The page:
The legacy of Fibre Channel, then, was not that it was so much faster than other technologies. (Admit it – did you remember exactly the difference between SCSI and Fibre Channel throughput in 1997?)
No, the true legacy of Fibre Channel is that in a world of disposable, commodity, unreliable components, there is still a technology that you can depend upon for storage, because it was built for storage, and that mission has never changed. Ever.
Looking to the Future
It seems that nowadays the trends of Data Center architectures are expanding and collapsing over time, much like an accordion. Depending upon who you ask, the pressure can be on increasing performance (which can limit scale), increasing scale (which can sacrifice performance), or manageability (which can sacrifice both performance and scale). Fibre Channel has solved – and continues to improve upon – each of these aspects of Data Center storage, and provides the underlying consistency that many people desire when adopting a new technology.
Throughout this Solutions Guide you’ve seen advances in speed, advances in topologies, and of course, advances in upper-layer protocols such as NVMe. Many people believe that NVMe is not just a new storage protocol – it means a fundamental, exponential shift in the capabilities and burdens inside of the Data Center. While this is exciting, and the possibilities for the future seem wide open once more, it is also scary for some – our job is still to securely and confidently store, transmit, and retrieve data without loss.
The questions become, then, how do you keep the “moving parts” to a minimum? How do you adopt new technologies like NVMe without creating upheaval in other aspects of your data center? How do you know that you’re getting the most out of your new investment, and not jury-rigging a cobbled-together network with too many untested pieces?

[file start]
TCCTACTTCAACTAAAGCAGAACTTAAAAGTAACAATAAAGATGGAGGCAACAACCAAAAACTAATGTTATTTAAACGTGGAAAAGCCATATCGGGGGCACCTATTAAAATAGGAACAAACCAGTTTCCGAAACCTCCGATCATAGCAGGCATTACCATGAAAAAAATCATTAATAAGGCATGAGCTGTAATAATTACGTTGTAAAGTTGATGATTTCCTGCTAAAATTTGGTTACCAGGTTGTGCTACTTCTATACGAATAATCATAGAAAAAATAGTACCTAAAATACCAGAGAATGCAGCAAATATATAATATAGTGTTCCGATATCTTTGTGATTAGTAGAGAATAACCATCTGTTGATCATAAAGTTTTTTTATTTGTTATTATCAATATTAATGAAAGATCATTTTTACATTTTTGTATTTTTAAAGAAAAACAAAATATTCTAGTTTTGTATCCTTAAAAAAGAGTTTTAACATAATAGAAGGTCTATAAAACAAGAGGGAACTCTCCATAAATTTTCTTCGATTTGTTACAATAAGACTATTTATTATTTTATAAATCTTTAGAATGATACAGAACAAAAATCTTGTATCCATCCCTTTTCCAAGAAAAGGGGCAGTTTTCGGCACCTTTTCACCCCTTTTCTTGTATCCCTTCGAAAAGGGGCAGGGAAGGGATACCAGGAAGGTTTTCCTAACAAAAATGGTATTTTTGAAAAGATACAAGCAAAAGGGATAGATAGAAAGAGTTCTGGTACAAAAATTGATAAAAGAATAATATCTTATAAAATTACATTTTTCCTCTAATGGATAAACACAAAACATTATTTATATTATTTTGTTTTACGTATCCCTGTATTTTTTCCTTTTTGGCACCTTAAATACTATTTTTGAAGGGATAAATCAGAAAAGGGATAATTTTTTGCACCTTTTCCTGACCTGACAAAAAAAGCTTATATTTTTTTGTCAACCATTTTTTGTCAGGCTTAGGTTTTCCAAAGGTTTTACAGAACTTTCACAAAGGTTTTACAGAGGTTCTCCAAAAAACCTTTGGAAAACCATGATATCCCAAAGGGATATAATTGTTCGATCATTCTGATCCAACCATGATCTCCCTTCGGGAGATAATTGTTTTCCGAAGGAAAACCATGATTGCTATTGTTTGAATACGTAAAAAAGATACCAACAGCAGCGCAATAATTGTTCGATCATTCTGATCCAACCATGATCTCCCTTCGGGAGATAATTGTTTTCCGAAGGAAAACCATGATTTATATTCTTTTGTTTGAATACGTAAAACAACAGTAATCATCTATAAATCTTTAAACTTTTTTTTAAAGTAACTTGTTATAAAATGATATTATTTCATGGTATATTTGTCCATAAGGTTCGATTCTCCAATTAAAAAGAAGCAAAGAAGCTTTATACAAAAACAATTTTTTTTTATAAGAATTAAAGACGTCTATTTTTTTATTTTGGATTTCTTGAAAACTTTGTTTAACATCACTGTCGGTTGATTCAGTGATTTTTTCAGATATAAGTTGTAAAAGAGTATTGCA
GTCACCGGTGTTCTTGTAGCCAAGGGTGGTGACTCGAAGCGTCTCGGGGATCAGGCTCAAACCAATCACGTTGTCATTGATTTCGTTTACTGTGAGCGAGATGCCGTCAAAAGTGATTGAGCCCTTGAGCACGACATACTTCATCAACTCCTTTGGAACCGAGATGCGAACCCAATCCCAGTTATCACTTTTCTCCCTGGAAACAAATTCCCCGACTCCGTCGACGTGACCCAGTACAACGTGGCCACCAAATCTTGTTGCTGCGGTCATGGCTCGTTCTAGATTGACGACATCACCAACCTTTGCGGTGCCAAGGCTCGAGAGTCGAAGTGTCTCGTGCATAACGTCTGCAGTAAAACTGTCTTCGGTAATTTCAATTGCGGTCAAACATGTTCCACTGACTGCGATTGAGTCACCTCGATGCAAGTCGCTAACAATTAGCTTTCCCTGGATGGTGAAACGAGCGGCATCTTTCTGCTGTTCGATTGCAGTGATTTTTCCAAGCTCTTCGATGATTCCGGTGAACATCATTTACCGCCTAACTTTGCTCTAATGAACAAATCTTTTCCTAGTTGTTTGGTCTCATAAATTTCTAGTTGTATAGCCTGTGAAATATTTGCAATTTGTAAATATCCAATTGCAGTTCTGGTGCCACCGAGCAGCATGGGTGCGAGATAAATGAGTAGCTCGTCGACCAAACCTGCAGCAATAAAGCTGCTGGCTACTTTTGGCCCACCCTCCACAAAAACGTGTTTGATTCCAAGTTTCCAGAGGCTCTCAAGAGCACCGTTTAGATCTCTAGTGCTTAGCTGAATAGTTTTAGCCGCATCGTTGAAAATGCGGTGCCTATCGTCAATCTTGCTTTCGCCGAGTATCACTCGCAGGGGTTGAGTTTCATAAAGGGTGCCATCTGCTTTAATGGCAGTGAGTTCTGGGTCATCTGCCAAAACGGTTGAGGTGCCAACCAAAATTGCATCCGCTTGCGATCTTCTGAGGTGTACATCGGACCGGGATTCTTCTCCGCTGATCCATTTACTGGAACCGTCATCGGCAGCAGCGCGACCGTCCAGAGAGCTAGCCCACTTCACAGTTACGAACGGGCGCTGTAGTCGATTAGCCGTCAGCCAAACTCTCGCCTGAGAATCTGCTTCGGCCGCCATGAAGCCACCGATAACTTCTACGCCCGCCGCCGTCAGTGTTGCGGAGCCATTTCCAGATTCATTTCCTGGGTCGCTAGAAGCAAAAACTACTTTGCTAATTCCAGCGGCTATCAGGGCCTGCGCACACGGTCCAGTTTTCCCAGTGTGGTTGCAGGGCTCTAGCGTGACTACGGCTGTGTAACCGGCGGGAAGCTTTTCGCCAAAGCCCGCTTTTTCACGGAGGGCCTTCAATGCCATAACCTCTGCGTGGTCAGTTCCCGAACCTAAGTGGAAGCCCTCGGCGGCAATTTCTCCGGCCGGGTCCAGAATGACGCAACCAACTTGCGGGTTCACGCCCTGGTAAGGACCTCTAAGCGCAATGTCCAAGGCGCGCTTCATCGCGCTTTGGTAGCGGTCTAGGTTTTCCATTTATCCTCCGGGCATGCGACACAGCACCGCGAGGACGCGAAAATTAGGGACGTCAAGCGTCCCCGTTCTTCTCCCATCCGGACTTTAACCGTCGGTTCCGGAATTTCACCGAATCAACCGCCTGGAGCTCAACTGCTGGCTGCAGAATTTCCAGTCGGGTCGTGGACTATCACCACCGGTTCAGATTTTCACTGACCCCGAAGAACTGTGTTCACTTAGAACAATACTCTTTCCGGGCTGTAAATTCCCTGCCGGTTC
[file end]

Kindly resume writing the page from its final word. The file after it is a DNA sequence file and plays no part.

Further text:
You know where I’m going with this. Fibre Channel has always been designed for situations like these – create a network that understands how storage is supposed to work, what the expectations are end-to-end, and know that the entire solution is qualified, from Operating System to storage media.
The Ecosystem Approach
At the end of the day, we want to make sure that when we innovate, we aren’t sacrificing what we already have. It’s okay to be excited about the potential for new technologies, but any experienced administrator knows that no technology works in isolation – simply adding NVMe to your data center is not a “one and done” situation, just like adding Virtualization wasn’t simply adding “another operating system” to your servers.
The impact and effect of these new technologies don’t change the nature of the storage problem; you still need to have store, transmit, and retrieve your data in a reliable, consistent, and guaranteed manner. Fibre Channel has two decades of an impeccable track record for these responsibilities, and will continue to remain the ultimate benchmark for complete storage solutions.